Israel bombed Hamas’s chief’s home in Gaza early Sunday, and the Islamist group launched rockets at Tel Aviv as clashes entered their seventh day with no sign of abating.
According to health authorities, at least four Palestinians were killed in Israeli air attacks around the coastal enclave, and dozens others were wounded as the sounds of heavy bombing roared through the night.
As sirens warning of incoming missile fire blared in Tel Aviv and the southern city of Beersheba, Israelis rushed to bomb shelters. Approximately ten people were hospitalised while running for shelters, according to medics.
At least 149 have been killed in Gaza since the violence began on Monday, including 41 children, health officials said. Israel has reported 10 dead, including two children.
Envoys from the United States, United Nations and Egypt were working to restore calm but have yet to show any signs of progress. The U.N. Security Council was due to meet later on Sunday to discuss the worst outbreak of Israeli-Palestinian violence in years.
Both Israel and Hamas have insisted they would continue their cross-border fire, a day after Israel destroyed a 12-storey building in Gaza City that had housed the U.S. Associated Press and Qatar-based Al Jazeera media operations.
The Israel military said the al-Jala building was a legitimate military target, containing Hamas military offices, and that it had given warnings to civilians to get out of the building before the attack.
The AP condemned the attack, and asked Israel to put forward evidence. “We have had no indication Hamas was in the building or active in the building,” the news organisation said in a statement.
In what it called a reprisal for Israel’s destruction of the al-Jala building, Hamas fired rockets at Tel Aviv and towns in southern Israel early on Sunday.
Prime Minister Benjamin Netanyahu said late on Saturday that Israel was “still in the midst of this operation, it is still not over and this operation will continue as long as necessary.”
In a burst of air strikes early on Sunday, Israel targeted the home of Yehya Al-Sinwar, who since 2017 has headed the political and military wings of Hamas in Gaza, the group’s TV station said.
Another air strike killed a Gaza neurologist and wounded his wife and daughter, Palestinian medics and relatives said.
Hamas began its rocket assault on Monday after weeks of tensions over a court case to evict several Palestinian families in East Jerusalem, and in retaliation for Israeli police clashes with Palestinians near the city’s Al-Aqsa Mosque, Islam’s third holiest site, during the Muslim holy month of Ramadan.
Smoke rises amid a flare-up of Israeli-Palestinian violence, in Gaza May 15, 2021. REUTERS/Suhaib Salem
Speaking to crowds of protesters in the Qatari capital of Doha, Hamas chief Ismail Haniyeh said late on Saturday that the underlying cause of the hostilities was Jerusalem.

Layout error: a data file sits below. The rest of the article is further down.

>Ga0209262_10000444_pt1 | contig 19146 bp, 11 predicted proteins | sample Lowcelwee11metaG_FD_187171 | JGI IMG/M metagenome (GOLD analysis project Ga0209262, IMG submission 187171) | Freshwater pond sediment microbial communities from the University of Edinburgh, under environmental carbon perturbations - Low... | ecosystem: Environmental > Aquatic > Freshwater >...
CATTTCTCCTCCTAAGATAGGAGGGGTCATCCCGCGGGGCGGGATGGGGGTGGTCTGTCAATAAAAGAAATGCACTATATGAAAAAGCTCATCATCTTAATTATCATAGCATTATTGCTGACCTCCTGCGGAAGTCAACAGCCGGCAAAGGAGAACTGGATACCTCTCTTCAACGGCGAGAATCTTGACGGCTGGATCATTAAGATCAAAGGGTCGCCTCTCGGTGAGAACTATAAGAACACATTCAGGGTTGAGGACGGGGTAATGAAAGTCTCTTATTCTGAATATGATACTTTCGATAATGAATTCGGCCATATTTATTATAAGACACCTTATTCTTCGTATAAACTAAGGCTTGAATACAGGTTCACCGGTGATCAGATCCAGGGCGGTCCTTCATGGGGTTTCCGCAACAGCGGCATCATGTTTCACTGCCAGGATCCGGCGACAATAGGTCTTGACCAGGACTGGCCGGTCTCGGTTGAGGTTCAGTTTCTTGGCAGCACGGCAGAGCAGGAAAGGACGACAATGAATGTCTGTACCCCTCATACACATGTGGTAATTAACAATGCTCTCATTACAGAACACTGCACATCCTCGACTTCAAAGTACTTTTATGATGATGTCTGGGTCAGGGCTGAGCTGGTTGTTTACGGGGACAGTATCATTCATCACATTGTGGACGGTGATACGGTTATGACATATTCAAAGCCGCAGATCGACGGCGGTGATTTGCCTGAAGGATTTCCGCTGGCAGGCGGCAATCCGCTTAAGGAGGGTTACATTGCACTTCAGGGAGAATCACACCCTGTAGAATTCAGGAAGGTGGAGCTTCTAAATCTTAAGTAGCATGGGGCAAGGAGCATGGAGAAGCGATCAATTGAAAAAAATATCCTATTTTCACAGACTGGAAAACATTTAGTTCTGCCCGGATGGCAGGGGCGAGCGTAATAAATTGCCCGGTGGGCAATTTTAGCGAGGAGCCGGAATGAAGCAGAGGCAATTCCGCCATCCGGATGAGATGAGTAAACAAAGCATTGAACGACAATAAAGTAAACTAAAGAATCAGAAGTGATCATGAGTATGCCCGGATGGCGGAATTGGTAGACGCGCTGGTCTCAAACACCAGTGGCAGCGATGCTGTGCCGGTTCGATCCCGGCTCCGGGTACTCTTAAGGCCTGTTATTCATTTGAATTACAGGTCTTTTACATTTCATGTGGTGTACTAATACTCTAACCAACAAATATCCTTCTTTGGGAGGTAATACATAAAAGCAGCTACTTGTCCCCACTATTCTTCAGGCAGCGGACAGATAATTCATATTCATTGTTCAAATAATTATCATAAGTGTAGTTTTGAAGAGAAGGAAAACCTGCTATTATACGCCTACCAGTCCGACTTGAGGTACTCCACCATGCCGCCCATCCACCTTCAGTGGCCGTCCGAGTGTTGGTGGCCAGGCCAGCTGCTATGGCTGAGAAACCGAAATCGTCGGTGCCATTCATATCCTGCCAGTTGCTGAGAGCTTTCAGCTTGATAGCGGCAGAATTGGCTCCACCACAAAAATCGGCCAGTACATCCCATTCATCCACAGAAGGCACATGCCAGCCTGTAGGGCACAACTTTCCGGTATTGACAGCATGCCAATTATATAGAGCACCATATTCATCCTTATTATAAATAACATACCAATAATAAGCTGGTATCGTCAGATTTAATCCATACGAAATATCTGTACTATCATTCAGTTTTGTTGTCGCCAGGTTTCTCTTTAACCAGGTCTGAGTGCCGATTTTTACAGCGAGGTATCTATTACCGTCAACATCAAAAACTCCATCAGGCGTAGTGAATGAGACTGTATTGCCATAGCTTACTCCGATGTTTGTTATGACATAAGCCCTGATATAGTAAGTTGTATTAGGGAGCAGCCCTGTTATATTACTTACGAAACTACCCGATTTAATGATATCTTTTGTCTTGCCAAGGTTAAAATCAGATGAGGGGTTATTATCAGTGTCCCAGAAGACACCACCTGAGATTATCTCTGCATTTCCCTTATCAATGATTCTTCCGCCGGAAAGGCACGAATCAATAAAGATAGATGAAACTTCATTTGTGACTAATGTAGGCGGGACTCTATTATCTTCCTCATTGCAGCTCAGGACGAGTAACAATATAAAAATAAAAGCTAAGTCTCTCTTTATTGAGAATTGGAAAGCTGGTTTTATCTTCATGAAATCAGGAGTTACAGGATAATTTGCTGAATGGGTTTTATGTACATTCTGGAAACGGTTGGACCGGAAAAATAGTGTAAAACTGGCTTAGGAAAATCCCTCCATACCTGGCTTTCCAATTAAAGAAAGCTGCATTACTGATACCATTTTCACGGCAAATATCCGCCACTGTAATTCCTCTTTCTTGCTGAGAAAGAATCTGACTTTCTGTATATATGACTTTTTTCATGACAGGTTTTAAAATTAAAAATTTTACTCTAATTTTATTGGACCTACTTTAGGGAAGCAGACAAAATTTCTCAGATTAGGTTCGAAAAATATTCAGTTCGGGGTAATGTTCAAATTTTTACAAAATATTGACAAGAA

“The Zionists thought … they could demolish Al-Aqsa mosque. They thought they could displace our people in Sheikh Jarrah,” said Haniyeh.
“I say to Netanyahu: do not play with fire,” he continued, amid cheers from the crowd. “The title of this battle today, the title of the war, and the title of the intifada, is Jerusalem, Jerusalem, Jerusalem,” using the Arabic word for ‘uprising’.
According to the Israeli military, Hamas, Islamic Jihad, and other militant groups have launched about 2,300 rockets from Gaza since Monday. According to the study, approximately 1,000 missiles were intercepted by missile defences and 380 dropped into the Gaza Strip.
Israel has conducted over 1,000 air and artillery attacks into the heavily populated coastal strip, claiming to be targeting Hamas and other insurgent sites.
Earlier this week, the International Criminal Court’s chief prosecutor, Fatou Bensouda, told Reuters the court was “monitoring very closely” the latest escalation of hostilities, amid an investigation now under way into alleged war crimes in earlier bouts of the conflict.
Netanyahu accused Hamas of “committing a double war crime” by targeting civilians, and using Palestinian civilians as “human shields.”
U.N. Secretary-General Antonio Guterres reminded “all sides that any indiscriminate targeting of civilian and media structures violates international law and must be avoided at all costs,” according to a statement issued by U.N. spokesperson Stephane Dujarric on Saturday.
In recent days, the United States has engaged in a frenzy of negotiation in an attempt to quell the unrest.
Hady Amr, President Joe Biden’s representative, arrived in Israel on Friday for negotiations. According to the White House, Biden talked with both Netanyahu and Palestinian President Mahmoud Abbas late Saturday and briefed them on US diplomatic efforts.
However, any mediation is hampered by the fact that the US and other Western powers refuse to speak to Hamas, which they consider a terrorist organisation. Furthermore, Abbas, whose power base is in the occupied West Bank, has no control over Hamas in Gaza.
In Israel, the war has been followed by hostility between the country’s mixed populations of Jews and Arabs, with synagogues being targeted and Arab-owned businesses being vandalised.
In the disputed West Bank, there has also been an increase in violent clashes. Since Friday, at least 12 Palestinians have been killed by Israeli forces in the occupied West Bank, the majority of whom were killed during clashes.